• The word ‘yoga’ is used to refer to a number of distinct disciplinary practices that have their roots in ancient India, and that are encompassed within Hinduism, Buddhism, Jainism, and Sikhism. Many scholars postulate an origin in Dravidian civilizations as far back as the 7th millennium BCE.
  • The very term ‘yoga’ is popularly interpreted from the Sanskrit as meaning “union” or “a bringing together”—an allusion to the Hindu belief in an ever-present connection between individual self (jivatman) and Absolute, or cosmic, self (paramatman).
  • Yoga has many definitions. For instance, Timothy McCall, a doctor and writer of the book Yoga as Medicine, defines yoga as “a systematic technology to improve the body, understand the mind, and free the spirit” as well as a “series of practices that allow you to steadily gain discipline, strength, and self-control while cultivating relaxation, awareness, and equanimity.” Jean and Doriel Hall, writers of Astanga Yoga & Meditation, refer to it as “an inner journey to the true centre of the soul,” while Yogi Bhole Prabhu defines it as “an experiential science of self-study.”
  • The term ‘yoga’ appears frequently in the Bhagavid Gita, one of the oldest scriptural texts in Hinduism. In it, the deity Lord Krishna tells Prince Arjuna to “[p]erform your duty equiposed…abandoning all attachment to success or failure. Such equanimity is called yoga” (2.48). According to A.C. Bhaktivedanta Swami Prabhupada, this aphorism can be interpreted to signify yoga as a “means to concentrate the mind upon the Supreme by controlling the ever-disturbing senses.”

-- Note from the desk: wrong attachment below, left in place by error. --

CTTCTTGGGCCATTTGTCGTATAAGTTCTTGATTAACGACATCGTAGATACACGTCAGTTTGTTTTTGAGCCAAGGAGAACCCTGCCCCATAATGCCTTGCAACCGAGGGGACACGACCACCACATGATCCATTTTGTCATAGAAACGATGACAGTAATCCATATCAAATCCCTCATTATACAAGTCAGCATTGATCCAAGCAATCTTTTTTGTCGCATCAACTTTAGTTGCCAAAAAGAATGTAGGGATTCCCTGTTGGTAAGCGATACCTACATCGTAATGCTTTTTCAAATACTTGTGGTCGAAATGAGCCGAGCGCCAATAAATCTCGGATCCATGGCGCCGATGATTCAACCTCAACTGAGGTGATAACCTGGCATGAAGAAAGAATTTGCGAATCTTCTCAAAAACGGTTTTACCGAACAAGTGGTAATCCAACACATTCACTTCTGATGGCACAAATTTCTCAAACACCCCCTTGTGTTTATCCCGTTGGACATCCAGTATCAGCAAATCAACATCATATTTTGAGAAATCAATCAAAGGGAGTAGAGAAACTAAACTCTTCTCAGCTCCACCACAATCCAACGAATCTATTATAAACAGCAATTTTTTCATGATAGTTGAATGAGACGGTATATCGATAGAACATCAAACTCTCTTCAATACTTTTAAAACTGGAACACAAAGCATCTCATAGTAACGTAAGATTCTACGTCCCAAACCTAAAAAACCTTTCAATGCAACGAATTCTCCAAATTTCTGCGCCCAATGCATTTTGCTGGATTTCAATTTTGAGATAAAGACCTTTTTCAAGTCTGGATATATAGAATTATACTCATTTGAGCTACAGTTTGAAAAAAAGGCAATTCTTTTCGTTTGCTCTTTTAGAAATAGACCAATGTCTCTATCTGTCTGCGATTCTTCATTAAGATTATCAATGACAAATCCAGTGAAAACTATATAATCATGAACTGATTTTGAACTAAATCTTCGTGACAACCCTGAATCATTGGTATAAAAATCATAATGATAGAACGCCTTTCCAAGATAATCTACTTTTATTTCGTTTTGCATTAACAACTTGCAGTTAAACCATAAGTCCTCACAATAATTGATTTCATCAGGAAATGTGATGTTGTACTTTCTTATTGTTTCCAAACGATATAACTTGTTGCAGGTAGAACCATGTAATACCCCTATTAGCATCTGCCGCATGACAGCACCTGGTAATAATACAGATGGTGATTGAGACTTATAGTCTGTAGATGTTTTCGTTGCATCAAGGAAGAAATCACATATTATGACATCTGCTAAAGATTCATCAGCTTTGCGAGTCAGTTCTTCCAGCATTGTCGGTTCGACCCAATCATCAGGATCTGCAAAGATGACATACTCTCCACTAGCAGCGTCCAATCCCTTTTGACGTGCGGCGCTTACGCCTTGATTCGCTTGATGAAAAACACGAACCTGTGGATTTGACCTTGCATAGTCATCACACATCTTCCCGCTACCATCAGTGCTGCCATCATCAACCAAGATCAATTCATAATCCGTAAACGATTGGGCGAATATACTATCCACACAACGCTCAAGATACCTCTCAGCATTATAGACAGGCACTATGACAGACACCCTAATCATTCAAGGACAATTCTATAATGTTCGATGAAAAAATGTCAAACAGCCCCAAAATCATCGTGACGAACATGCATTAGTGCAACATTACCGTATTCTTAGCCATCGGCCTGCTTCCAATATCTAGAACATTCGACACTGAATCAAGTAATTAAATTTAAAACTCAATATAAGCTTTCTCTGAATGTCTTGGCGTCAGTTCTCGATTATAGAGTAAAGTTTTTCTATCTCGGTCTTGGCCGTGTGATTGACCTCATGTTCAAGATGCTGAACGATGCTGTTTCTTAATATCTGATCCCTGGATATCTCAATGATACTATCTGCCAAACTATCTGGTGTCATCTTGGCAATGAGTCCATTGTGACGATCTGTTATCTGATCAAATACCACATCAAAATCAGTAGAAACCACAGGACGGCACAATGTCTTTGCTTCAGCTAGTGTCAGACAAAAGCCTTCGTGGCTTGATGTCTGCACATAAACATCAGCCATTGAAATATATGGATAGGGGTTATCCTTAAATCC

• The first writings to formally systematize the practices of yoga were the Yoga Sutras of Patanjali (C. 100BC – AD100), which defined it as a state wherein “there is stilling of the movement of thought.” It is the foundational text of what is now called raja yoga.
  • The first known written introduction of asanas [bodily postures] come from the Hatha Yoga Pradipika, written in the 15th century.  It is believed that hatha yoga became the dominant yogic practice in India after the turn of the first millennium, and it is the basis of what we commonly refer to as ‘yoga.’